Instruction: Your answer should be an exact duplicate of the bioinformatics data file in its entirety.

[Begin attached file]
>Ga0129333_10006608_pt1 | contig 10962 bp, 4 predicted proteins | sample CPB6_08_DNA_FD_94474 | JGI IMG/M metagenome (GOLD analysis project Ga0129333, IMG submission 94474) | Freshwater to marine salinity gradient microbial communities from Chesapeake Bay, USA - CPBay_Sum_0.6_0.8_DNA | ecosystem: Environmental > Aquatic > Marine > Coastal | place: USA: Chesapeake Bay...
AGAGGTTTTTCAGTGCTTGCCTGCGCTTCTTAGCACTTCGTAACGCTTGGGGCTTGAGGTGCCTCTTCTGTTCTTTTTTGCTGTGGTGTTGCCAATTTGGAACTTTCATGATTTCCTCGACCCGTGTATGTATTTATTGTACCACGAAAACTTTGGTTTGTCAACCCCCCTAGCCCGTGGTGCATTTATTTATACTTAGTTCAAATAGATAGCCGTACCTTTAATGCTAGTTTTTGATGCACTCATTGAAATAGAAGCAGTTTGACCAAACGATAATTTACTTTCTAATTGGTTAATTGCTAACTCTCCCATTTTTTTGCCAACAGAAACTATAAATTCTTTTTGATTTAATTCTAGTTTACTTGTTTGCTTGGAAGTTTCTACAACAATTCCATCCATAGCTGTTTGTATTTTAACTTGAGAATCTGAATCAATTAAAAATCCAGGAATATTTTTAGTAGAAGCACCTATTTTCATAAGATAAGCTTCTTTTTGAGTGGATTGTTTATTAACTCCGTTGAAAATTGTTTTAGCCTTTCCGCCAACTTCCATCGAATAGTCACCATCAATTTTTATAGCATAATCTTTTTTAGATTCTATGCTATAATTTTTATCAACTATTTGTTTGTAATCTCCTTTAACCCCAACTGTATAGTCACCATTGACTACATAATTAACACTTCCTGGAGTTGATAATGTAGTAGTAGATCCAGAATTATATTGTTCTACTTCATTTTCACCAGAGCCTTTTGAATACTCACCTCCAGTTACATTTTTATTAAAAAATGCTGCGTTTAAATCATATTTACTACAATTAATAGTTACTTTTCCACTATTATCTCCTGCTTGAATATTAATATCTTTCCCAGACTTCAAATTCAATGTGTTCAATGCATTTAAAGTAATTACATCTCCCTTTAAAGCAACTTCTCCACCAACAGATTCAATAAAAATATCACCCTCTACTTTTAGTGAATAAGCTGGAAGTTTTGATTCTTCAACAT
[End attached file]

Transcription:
>Ga0129333_10006608_pt1 | contig 10962 bp, 4 predicted proteins | sample CPB6_08_DNA_FD_94474 | JGI IMG/M metagenome (GOLD analysis project Ga0129333, IMG submission 94474) | Freshwater to marine salinity gradient microbial communities from Chesapeake Bay, USA - CPBay_Sum_0.6_0.8_DNA | ecosystem: Environmental > Aquatic > Marine > Coastal | place: USA: Chesapeake Bay...
AGAGGTTTTTCAGTGCTTGCCTGCGCTTCTTAGCACTTCGTAACGCTTGGGGCTTGAGGTGCCTCTTCTGTTCTTTTTTGCTGTGGTGTTGCCAATTTGGAACTTTCATGATTTCCTCGACCCGTGTATGTATTTATTGTACCACGAAAACTTTGGTTTGTCAACCCCCCTAGCCCGTGGTGCATTTATTTATACTTAGTTCAAATAGATAGCCGTACCTTTAATGCTAGTTTTTGATGCACTCATTGAAATAGAAGCAGTTTGACCAAACGATAATTTACTTTCTAATTGGTTAATTGCTAACTCTCCCATTTTTTTGCCAACAGAAACTATAAATTCTTTTTGATTTAATTCTAGTTTACTTGTTTGCTTGGAAGTTTCTACAACAATTCCATCCATAGCTGTTTGTATTTTAACTTGAGAATCTGAATCAATTAAAAATCCAGGAATATTTTTAGTAGAAGCACCTATTTTCATAAGATAAGCTTCTTTTTGAGTGGATTGTTTATTAACTCCGTTGAAAATTGTTTTAGCCTTTCCGCCAACTTCCATCGAATAGTCACCATCAATTTTTATAGCATAATCTTTTTTAGATTCTATGCTATAATTTTTATCAACTATTTGTTTGTAATCTCCTTTAACCCCAACTGTATAGTCACCATTGACTACATAATTAACACTTCCTGGAGTTGATAATGTAGTAGTAGATCCAGAATTATATTGTTCTACTTCATTTTCACCAGAGCCTTTTGAATACTCACCTCCAGTTACATTTTTATTAAAAAATGCTGCGTTTAAATCATATTTACTACAATTAATAGTTACTTTTCCACTATTATCTCCTGCTTGAATATTAATATCTTTCCCAGACTTCAAATTCAATGTGTTCAATGCATTTAAAGTAATTACATCTCCCTTTAAAGCAACTTCTCCACCAACAGATTCAATAAAAATATCACCCTCTACTTTTAGTGAATAAGCTGGAAGTTTTGATTCTTCAACAT